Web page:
Homeland

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Homeland: Anna Maria Dell’oso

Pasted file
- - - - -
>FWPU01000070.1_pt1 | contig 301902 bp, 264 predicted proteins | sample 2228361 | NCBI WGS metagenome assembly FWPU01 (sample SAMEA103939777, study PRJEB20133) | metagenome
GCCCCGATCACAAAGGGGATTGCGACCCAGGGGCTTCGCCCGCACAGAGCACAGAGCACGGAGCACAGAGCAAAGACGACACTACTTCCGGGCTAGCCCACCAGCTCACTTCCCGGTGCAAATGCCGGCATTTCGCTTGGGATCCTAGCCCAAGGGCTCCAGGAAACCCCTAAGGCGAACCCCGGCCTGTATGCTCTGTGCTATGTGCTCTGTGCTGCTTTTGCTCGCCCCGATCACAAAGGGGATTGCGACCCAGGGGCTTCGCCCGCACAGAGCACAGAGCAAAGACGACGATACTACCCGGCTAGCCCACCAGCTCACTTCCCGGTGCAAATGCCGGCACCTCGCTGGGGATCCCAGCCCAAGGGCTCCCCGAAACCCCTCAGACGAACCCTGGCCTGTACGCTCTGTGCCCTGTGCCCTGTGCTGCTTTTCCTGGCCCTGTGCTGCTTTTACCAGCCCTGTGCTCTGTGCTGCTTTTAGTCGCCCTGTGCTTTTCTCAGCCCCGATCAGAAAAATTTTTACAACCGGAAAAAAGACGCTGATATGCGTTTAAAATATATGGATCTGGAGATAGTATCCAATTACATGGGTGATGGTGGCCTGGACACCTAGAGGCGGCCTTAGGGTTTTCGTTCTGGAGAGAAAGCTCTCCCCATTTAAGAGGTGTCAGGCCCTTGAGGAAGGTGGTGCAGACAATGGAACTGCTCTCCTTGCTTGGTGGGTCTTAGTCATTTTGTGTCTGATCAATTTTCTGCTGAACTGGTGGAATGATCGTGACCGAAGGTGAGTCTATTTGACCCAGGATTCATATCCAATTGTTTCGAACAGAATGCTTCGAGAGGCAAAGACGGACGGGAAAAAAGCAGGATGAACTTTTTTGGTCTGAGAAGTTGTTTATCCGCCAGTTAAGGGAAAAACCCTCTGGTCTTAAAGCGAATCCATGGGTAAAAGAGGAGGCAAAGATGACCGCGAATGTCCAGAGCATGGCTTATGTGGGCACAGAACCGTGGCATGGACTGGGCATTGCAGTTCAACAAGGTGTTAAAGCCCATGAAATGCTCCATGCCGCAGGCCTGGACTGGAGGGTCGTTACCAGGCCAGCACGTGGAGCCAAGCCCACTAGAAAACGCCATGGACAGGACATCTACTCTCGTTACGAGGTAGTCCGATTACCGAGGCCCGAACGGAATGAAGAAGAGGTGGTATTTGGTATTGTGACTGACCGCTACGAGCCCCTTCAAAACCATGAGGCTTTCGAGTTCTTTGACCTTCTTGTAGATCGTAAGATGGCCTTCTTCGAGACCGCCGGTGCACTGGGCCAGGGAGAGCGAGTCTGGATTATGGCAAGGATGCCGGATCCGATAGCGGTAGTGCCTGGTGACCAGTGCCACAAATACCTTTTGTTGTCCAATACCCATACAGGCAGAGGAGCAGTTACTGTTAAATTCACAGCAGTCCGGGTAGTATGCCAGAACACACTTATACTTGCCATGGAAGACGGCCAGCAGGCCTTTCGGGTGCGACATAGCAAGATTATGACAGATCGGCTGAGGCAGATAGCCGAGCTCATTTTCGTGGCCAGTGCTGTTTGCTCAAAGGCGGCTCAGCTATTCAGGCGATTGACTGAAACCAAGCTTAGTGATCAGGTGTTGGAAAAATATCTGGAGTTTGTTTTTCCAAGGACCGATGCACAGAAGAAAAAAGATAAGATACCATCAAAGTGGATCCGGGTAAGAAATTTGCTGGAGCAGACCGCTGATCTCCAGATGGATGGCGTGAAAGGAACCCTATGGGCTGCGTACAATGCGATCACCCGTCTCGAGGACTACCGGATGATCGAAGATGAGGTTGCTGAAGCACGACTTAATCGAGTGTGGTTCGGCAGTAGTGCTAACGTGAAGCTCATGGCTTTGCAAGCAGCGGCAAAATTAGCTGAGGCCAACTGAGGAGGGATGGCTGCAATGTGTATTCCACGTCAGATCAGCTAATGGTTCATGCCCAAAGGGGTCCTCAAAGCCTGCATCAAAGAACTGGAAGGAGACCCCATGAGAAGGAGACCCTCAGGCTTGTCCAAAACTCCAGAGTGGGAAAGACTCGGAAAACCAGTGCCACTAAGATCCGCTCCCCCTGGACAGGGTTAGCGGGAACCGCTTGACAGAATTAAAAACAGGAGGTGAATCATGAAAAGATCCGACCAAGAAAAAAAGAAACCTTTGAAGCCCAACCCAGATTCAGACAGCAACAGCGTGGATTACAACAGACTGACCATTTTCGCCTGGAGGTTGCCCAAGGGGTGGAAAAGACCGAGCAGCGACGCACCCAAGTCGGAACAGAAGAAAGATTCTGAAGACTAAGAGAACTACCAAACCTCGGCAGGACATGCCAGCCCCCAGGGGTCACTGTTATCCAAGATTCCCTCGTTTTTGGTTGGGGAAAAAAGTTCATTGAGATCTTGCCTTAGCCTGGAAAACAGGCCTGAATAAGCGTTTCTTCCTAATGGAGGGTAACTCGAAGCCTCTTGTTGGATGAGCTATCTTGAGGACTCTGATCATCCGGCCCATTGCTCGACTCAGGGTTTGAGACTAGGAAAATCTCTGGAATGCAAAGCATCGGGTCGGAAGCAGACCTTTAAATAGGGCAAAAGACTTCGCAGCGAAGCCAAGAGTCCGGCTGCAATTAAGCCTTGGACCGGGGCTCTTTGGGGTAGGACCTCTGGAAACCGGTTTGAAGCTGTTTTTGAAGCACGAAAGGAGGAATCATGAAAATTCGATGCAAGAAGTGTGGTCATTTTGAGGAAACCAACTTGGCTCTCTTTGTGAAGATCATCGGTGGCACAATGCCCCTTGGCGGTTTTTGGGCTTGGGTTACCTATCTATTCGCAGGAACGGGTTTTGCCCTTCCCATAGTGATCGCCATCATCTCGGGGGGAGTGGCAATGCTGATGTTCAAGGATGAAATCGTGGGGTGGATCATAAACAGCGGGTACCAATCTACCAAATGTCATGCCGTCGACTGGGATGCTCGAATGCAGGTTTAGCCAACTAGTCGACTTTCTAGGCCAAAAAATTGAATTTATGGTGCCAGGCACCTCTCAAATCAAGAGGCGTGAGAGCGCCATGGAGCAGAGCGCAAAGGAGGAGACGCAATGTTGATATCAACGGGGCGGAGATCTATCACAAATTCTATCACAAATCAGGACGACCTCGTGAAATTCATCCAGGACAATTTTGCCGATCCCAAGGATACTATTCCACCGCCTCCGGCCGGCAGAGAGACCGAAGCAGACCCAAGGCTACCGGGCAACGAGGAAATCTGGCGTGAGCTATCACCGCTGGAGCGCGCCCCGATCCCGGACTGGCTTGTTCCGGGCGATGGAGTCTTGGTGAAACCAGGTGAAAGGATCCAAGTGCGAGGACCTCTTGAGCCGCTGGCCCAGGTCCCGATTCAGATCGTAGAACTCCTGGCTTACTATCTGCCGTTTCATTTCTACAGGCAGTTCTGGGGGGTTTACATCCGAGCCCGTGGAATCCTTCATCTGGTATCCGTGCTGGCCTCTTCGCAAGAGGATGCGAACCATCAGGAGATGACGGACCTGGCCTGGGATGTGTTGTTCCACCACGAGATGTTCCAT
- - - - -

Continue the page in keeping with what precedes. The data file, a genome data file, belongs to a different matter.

Belonging is presented in this text through language techniques which show how the author’s parents don’t belong to Australia and how she isolates herself from them. This is evident in the line ‘For 36 years, it was as if they were renting this country’. The comma in this line is representing the length of the time ‘36 years’; it also gives a pause to the sentence which gives it more meaning. In the pronoun ‘they’ the author is separating herself from her parents as if she does not belong instead of using ‘we’ or ‘mum and dad’. The simile ‘renting this country’ explains how the parents didn’t really belong because they had chosen not to belong in Australia. In other words they were borrowing the country. Anna Maria’s mother later on sends her a mail which is describing how she doesn’t belong in Italy, ‘It’s like being in a village in Africa’, writes my mother, ‘Only villagers speak Italian and sometimes they remind me a little bit of the people I used to know’. This is only the mother’s perspective of Italy since she has written the letter. The simile ‘it’s like being in a village in Africa’ creates an image of not belonging. Although there are people there that speak Italian and being able to speak the same language allows you to form a relationship with the individual. However, the mother is referring to the people that they remind her of the people she ‘Used to know’ and had a short term relationship with. Later on in the story Anna Maria’s parents abandon her to go back to Italy due to her dad’s mother being on her deathbed. It is proved in the line ‘I tell myself it’s the migrant’s change of life leaving me to play the abandoned partner, sceptical but frightened’. In the quote ‘I tell myself’ she is trying to convince herself that the alienated feeling is just temporary. This phrase refers to a cycle of missing and leaving a place. Belonging in more than one place created a conflict in them. The metaphor ‘leaving me to play...
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